During this time of year, first-year college students transition into college and embark on an exciting new chapter in their life. My niece is entering college this year and has enrolled at an HBCU. I’m so excited for her.
The advice I shared with her and other first-year students is to consider not declaring a major during their first semester or two.
Declaring a major is one of the most important decisions a college student will make. However, delaying that decision for one year could be in their best interest. College students should make sure that their selected major aligns with the career they hope to pursue upon graduating. Noted below are a few benefits of delaying that decision.
Confirmation – By delaying your choice for a college major, at least until your sophomore year, you will be exposed to subjects that might pique your interest. Most colleges require mandatory courses to provide students with a well-rounded education. Waiting until you’ve completed one full year allows you to complete the college’s required classes. It also gives you a sense of certainty once you are ready to select a major.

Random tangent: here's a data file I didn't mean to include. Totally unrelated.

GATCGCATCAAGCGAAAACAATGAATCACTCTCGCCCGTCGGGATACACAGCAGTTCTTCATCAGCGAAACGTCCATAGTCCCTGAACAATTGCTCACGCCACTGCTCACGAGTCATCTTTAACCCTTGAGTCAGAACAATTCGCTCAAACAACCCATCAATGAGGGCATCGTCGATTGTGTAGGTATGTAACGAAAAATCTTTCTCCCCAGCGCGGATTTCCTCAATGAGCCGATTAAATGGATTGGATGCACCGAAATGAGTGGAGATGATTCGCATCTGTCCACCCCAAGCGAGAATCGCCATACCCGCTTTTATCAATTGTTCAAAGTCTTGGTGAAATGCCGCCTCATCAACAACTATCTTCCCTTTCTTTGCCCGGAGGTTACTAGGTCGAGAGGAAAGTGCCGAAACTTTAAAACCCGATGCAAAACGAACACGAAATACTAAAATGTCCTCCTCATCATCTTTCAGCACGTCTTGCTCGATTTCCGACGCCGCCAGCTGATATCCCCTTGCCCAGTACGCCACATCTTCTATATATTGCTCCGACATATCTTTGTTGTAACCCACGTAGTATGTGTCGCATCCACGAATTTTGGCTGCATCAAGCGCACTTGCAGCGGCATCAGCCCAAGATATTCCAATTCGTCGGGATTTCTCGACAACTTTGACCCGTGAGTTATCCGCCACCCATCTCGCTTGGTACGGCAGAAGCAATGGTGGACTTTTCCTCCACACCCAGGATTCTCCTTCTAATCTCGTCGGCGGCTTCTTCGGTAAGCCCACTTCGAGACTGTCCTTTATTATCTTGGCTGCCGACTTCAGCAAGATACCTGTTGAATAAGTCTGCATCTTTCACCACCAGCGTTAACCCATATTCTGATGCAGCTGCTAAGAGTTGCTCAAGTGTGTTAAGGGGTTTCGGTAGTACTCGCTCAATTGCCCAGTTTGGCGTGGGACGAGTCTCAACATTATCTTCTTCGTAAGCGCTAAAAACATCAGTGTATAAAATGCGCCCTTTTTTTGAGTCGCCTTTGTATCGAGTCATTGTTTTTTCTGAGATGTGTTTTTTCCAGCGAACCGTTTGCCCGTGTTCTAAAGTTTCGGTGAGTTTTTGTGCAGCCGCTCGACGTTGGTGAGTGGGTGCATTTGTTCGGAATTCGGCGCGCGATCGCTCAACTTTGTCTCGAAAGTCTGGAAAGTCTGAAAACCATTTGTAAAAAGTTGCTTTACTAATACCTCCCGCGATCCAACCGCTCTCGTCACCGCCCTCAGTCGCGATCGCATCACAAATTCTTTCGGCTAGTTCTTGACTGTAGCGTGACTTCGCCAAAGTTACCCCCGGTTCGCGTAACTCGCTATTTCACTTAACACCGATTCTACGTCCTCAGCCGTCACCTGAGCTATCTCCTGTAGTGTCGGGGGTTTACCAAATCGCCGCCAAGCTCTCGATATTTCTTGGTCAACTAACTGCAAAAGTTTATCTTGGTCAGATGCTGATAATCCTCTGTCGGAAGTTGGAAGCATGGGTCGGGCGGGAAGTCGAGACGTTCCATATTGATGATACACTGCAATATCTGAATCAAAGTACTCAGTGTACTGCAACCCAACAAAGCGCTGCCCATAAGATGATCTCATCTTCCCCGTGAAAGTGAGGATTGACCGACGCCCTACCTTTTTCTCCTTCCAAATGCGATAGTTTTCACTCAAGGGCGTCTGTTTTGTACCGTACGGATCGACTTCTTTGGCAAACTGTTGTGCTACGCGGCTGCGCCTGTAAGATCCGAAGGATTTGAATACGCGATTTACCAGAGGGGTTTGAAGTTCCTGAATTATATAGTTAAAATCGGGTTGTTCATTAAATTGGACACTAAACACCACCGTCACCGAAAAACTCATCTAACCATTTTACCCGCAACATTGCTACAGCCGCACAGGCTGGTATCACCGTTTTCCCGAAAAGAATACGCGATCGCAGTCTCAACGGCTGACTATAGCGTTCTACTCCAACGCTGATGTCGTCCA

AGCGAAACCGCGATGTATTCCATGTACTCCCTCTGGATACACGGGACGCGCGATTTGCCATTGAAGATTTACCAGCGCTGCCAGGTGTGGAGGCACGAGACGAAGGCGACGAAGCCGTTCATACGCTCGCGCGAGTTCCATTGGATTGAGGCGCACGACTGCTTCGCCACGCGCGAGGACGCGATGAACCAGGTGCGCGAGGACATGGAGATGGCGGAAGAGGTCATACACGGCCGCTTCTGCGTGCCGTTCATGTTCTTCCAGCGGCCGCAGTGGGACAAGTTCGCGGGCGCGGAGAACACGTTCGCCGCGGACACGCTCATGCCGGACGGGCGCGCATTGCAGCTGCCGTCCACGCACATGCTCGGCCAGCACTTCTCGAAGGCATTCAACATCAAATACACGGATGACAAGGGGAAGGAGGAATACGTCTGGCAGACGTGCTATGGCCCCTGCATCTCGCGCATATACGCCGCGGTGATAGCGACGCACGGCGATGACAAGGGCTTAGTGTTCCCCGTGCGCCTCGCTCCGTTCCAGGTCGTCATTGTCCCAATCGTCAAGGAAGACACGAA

Cost – Another advantage is cost. Approximately 50-70% of students who declare majors early are likely to switch majors before graduating. I know this because I was one of those students who switched majors more than once during my undergraduate experience. Delaying the selection of a major until you are sure will save you from taking unnecessary classes and money.
Time – Your four-year degree could increase to five years or more. Switching from one college major to another costs you the most valuable asset – time. Once you’ve invested your time in classes that you essentially do not need toward your declared major can set you back from graduating on time.
Bottom line, my advice is to wait one year before you declare your college major. During your first year, take the general required classes that most colleges require. Then at the end of your first year or when entering your sophomore year, you will have confidence and assurance of the college major that fulfills you, is connected to your purpose, and aligns with your dream job.